If you have kept up with this segment, you may have noticed hat this month’s vocabulary words have been related in one way or another. This can be used to build upon your vocabulary by using the previous vocabulary words together. You can even try to challenge yourself by making a composition of several sentences relating all of the vocabulary words of the month together. It does not have to be complicated, just something that fits your skill level or a skill towards which you are aiming. Maybe you have not been keeping up with the segment before today? Be sure to subscribe to the site in order to get email updates telling you when there is a new Word of the Week available or other content and lessons. You will never need to remember the day of the week again.
However, now that you are here, you can enjoy the benefits of this current Word of the Week, and I will not keep you away from them any longer. Without further ado, let us NihonGO!!
Word(s) of the Week:
na adjective (ナ形容詞), noun (名詞)
1. (adjective) vague; obscure; ambiguous; unclear; fuzzy
2. (noun) vagueness; ambiguity
3. (adjective) evasive (answer)
jlpt n2 | common word (常用語)
*This word (and others) have many translations based on context and the expression in which it is used. These serve as just a basic introduction, so if you come across a different translation in an expression, just know that it could be an equivocation to express the feeling of the word in context, and take note of it for future usage.
Bonus Word(s) of the Week:
na adjective (ナ形容詞), noun (名詞)
1.(adjective) clear; plain; obvious; distinct; articulate
2.(noun) clearness; plainness
jlpt n1 | common word (常用語)
※Helpful Hints with Kiki+Koko
We’re Kiki and Koko from Kiki+Koko: Let’s NihonGO!! Online! During QUIZBO™’s Word of the Week segment, we have a quick stop round for a cuppa with you to talk about the words you’ve just been presented. This week, we’re wrapping up the month’s vocabulary words and it’s become very apparent that they’ve all been related~! Well, one word from the very last day of the month definitely carries over considering how short February feels, even with the extra day. At a glance, you may not have realised, but this month, including this current Word of the Week, we’ve presented you with several parts of speech! Many of them are quite transient as they can change their parts of speech based on particles, but the point is that these words will serve you well in expressing a myriad of related concepts~! We challenge you to create your own sentences or multiple sentences to practise these words and stretch your skills.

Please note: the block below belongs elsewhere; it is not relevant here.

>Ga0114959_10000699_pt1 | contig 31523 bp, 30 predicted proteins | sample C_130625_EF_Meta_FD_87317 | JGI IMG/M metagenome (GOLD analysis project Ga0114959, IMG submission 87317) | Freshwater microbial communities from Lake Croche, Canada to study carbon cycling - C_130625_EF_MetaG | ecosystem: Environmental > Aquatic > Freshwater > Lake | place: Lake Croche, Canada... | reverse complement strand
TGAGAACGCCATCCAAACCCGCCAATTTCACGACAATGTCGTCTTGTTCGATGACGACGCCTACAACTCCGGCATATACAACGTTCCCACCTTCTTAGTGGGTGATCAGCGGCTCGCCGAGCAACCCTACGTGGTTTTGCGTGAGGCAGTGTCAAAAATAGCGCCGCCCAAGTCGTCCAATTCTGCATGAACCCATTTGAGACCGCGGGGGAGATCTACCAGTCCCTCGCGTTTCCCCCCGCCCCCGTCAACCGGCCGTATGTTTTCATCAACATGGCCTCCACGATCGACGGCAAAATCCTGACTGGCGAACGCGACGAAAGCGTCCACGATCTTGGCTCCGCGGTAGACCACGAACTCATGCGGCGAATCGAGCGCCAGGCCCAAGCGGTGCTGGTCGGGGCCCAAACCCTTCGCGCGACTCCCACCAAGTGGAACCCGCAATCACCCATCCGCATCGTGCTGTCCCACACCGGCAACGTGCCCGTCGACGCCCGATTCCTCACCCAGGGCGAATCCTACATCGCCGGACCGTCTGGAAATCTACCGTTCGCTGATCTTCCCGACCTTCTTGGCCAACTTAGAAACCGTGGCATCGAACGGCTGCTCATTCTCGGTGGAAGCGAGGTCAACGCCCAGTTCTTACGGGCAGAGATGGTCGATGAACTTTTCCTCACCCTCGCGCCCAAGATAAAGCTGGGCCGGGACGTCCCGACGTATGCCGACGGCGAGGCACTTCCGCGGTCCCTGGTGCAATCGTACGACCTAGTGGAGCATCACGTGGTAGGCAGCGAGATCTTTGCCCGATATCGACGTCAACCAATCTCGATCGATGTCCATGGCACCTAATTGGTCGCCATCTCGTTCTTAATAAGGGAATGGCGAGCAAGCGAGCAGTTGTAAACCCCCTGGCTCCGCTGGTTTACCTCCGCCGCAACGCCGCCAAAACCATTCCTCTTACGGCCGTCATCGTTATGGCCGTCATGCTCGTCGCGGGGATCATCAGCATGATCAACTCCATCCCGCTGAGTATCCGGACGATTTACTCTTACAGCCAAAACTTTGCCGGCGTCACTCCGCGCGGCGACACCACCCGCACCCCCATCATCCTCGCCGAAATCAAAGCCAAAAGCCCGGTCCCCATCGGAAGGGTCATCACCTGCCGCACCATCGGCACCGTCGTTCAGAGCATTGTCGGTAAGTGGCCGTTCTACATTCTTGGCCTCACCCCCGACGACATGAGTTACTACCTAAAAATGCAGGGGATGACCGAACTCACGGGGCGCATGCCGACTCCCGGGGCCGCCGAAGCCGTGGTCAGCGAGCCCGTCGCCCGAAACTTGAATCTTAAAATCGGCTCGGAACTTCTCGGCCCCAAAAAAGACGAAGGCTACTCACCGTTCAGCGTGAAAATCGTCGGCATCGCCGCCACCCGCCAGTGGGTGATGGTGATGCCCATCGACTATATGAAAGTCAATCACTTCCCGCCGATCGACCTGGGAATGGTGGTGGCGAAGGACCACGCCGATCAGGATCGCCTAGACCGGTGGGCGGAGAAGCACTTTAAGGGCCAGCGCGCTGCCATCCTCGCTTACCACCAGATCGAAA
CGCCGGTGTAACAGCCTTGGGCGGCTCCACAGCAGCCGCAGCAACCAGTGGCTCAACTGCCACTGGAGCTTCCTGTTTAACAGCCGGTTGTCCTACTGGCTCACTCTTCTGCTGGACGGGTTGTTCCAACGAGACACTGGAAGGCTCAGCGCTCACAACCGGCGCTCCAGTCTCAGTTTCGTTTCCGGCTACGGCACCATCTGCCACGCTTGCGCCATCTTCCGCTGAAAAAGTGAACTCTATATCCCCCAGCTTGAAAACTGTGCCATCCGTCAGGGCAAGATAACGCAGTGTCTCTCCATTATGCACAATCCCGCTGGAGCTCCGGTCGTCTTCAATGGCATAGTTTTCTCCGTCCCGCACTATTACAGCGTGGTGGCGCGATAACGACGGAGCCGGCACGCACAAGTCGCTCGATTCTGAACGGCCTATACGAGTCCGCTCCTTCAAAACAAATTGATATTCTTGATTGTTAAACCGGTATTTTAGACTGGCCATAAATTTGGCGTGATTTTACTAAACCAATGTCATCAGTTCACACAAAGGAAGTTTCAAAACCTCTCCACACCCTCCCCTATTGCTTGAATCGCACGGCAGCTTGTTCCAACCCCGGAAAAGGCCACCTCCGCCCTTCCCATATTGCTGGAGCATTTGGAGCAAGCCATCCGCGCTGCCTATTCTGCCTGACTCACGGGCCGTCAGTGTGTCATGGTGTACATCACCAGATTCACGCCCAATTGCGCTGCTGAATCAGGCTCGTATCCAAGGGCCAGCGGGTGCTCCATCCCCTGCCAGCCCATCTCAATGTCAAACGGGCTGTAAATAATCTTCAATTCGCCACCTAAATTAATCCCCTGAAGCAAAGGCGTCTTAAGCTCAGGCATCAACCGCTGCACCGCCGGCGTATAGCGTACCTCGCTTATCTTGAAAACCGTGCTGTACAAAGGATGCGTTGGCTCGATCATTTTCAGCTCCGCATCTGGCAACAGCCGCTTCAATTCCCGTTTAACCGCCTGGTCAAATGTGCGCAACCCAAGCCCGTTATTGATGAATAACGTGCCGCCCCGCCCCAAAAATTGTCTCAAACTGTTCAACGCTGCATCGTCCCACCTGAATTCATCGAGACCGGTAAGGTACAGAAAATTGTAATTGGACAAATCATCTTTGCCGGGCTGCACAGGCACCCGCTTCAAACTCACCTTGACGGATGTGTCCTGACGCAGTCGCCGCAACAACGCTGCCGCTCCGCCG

🔊Japanese Word(s) of the Week w/ QUIZBO™ | 【教科書】+BONUS: 【児童書】(+SpeRaToBo News + Sushi Chef Neko Restocking)
However, if you want to use today’s vocabulary words, you may want to use them in different ways! We’ll help you understand how to use adjectives as well as how to conjugate them into negative form, past tense, and more in the lessons below. But, in the meantime, we’ll help you with some past tense.
Now, if you’ve seen these or previous lessons, you’ll probably know that Japanese has varying levels of politeness based on the situation. Whilst you’ll get more use from the polite form, it’s best to also know the dictionary or casual form for different parts of speech. Let’s look at today’s vocabulary words in past tense. Remember, these are ナ形容詞, na keiyoushi, na adjectives, so be sure when you revise to keep note of the types of adjectives and how to identify them in order to properly conjugate future ones you discover.
(It) was ambiguous.
(It) was clear.
Basic Polite Form
(It) was ambiguous.
(It) was clear.
Be sure to note the way to conjugate negative past tense which can be found in the previous lessons. Even though these are technically higher level adjectives, it doesn’t mean it should stop anyone who isn’t very far along in Japanese. The JLPT is just a level set for testing facilities, and not indicative of how often certain words are used. It’s important to not only prepare yourself with words you’d like to use to expand your vocabulary, but to prepare yourself for words other people will use. This can be a more creative way of saying whether or not you understand something, saying it’s clear or vague to you. You could say: